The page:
Stark County, Ohio

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Stark County
Stark County Courthouse
Official seal of Stark County
Map of Ohio highlighting Stark County
Location within the U.S. state of Ohio
Map of the United States highlighting Ohio
Ohio's location within the U.S.
Coordinates: 40°49′N 81°22′W / 40.81°N 81.37°W / 40.81; -81.37
Country United States
State Ohio
FoundedJanuary 1, 1809
Named forJohn Stark
SeatCanton
Largest cityCanton
Area
 • Total581 sq mi (1,500 km2)
 • Land575 sq mi (1,490 km2)
 • Water5.3 sq mi (14 km2)  0.9%%
Population
 (2020)
 • Total374,853
 • Density650/sq mi (250/km2)
Time zoneUTC−5 (Eastern)
 • Summer (DST)UTC−4 (EDT)
Congressional districts7th, 13th, 16th
Websitewww.starkcountyohio.gov

Stark County is a county located in the U.S. state of Ohio. As of the 2020 census, the population was 374,853.[1] Its county seat is Canton.[2] The county was created in 1808 and organized the next year.[3] It is named for John Stark, an officer in the American Revolutionary War.[4]

Stark County is included in the Canton-Massillon, OH Metropolitan Statistical Area, which is also included in the Cleveland-Akron-Canton, OH Combined Statistical Area.

History[edit]

Stark County was named in honor of American Revolutionary War General John Stark. John Stark (August 28, 1728 – May 8, 1822) was a general who served in the American Continental Army during the American Revolutionary War. He became widely known as the "Hero of Bennington" for his exemplary service at the Battle of Bennington in 1777.

In the 1760s Moravian missionaries from Pennsylvania attempted to establish missions aimed at converting the native people. The earliest of these were Christian Frederick Post and John Heckewelder.

The first permanent settlements were established in 1805, beginning with Canton. Possibly 80% of the early settlers were German-speakers from Pennsylvania, although others came from Virginia, New York, and New England. Lumbering and sawmills were important early industries, to cater to the enormous demand for lumber from the incoming settlers. Stark County was originally part of Columbiana County, but was split off in 1807.

At the start of the Civil War the men of Stark County were quick to volunteer to preserve the Union. As of 1862 over 1,100 had enlisted.[5]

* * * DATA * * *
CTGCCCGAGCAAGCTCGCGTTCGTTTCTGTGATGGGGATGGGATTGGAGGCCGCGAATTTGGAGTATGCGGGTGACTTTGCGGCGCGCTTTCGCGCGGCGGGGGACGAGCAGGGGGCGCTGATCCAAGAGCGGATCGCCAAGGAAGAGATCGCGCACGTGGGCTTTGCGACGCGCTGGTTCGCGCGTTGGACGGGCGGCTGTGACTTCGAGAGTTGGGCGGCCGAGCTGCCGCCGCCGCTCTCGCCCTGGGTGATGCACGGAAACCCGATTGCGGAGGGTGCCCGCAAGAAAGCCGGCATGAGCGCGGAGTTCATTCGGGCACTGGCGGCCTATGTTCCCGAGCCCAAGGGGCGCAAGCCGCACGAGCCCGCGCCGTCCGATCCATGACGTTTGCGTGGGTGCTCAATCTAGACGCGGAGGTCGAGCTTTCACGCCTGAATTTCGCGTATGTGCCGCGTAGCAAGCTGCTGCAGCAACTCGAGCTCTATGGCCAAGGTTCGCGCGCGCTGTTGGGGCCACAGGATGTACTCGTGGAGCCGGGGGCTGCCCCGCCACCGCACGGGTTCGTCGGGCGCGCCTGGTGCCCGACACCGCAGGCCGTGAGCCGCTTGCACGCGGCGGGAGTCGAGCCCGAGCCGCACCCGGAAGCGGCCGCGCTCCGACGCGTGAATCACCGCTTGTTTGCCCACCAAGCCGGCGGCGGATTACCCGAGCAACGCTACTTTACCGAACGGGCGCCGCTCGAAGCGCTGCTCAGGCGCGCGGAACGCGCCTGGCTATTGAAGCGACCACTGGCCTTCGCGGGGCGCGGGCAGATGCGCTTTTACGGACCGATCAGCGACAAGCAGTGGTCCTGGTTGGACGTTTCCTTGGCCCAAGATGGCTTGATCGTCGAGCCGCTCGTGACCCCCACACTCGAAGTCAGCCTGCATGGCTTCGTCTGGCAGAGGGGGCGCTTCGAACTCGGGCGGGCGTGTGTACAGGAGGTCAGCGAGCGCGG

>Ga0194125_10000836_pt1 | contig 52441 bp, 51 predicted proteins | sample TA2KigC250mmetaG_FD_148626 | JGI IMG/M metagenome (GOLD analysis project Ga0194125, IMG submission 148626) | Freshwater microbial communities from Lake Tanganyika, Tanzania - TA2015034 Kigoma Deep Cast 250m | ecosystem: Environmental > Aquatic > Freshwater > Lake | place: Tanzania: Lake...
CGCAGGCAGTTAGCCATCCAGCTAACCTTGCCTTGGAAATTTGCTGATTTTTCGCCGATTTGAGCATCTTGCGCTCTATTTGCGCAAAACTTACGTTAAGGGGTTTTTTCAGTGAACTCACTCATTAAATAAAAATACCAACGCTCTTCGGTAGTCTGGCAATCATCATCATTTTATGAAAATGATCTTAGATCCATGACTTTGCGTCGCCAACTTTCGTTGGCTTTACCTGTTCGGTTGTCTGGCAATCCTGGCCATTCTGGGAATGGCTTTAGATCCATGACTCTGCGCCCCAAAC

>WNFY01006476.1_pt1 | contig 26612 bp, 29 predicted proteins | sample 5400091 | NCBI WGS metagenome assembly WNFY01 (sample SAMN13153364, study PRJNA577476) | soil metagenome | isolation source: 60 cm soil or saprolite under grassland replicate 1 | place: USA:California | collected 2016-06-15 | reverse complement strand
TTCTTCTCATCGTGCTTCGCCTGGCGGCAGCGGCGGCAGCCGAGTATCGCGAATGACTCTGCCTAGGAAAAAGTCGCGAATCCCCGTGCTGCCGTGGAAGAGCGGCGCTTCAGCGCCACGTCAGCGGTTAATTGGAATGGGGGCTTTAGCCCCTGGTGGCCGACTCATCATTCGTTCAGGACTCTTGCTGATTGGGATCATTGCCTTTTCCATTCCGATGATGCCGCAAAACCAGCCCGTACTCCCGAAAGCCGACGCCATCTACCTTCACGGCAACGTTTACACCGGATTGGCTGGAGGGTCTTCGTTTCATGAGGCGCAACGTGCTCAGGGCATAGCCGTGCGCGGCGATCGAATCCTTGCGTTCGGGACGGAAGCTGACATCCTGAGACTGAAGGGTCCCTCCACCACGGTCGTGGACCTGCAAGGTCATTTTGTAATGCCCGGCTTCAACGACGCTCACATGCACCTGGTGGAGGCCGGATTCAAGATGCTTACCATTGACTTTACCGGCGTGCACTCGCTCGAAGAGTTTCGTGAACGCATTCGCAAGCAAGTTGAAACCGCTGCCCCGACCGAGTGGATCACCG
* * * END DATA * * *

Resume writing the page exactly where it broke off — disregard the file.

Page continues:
During the early 20th century, Stark County was an important location in the early development of professional football. The rivalry between the Massillon Tigers and Canton Bulldogs helped bring the Ohio League to prominence in the mid-1900s (decade) and again in the late 1910s. The Bulldogs ended up a charter member of the National Football League, where it played for several years. (The role Stark County had in developing the game is part of the reason the Pro Football Hall of Fame is located in Canton.) Two relatively large football stadiums, Tom Benson Hall of Fame Stadium in Canton and Paul Brown Tiger Stadium in Massillon, are still in use (albeit now mostly for high school football), with Tom Benson Hall of Fame Stadium hosting the NFL's annual Pro Football Hall of Fame Game each year.

In the later 20th century, Stark County's voting record swung from one party to another, closely tracking the winner of the U.S. Presidential election. Even within the swing state of Ohio, Stark County is regarded as a quintessential bellwether, and thus presidential candidates have typically made multiple visits to the region. Major media outlets typically pay close attention to the election results in the county. The New York Times in particular has covered the county's citizens and their voting concerns in a series of features each election cycle for over a decade.

Geography[edit]

According to the U.S. Census Bureau, the county has a total area of 581 square miles (1,500 km2), of which 575 square miles (1,490 km2) is land and 5.3 square miles (14 km2) (0.9%) is water.[6]

Adjacent counties[edit]

Major Highways[edit]

National protected area[edit]

Demographics[edit]

Historical population
Census Pop.
18102,734
182012,406353.8%
183026,588114.3%
184034,60330.1%
185039,87815.2%
186042,9787.8%
187052,50822.2%
188064,03121.9%
189084,17031.5%
190094,74712.6%
1910122,98729.8%
1920177,21844.1%
1930221,78425.1%
1940234,8875.9%
1950283,19420.6%
1960340,34520.2%
1970372,2109.4%
1980378,8231.8%
1990367,585−3.0%
2000378,0982.9%
2010375,586−0.7%
2020374,853−0.2%
U.S. decennial census[7]
1790-1960[8] 1900-1990[9]
1990–2000[10] 2020 [1]

2000 census[edit]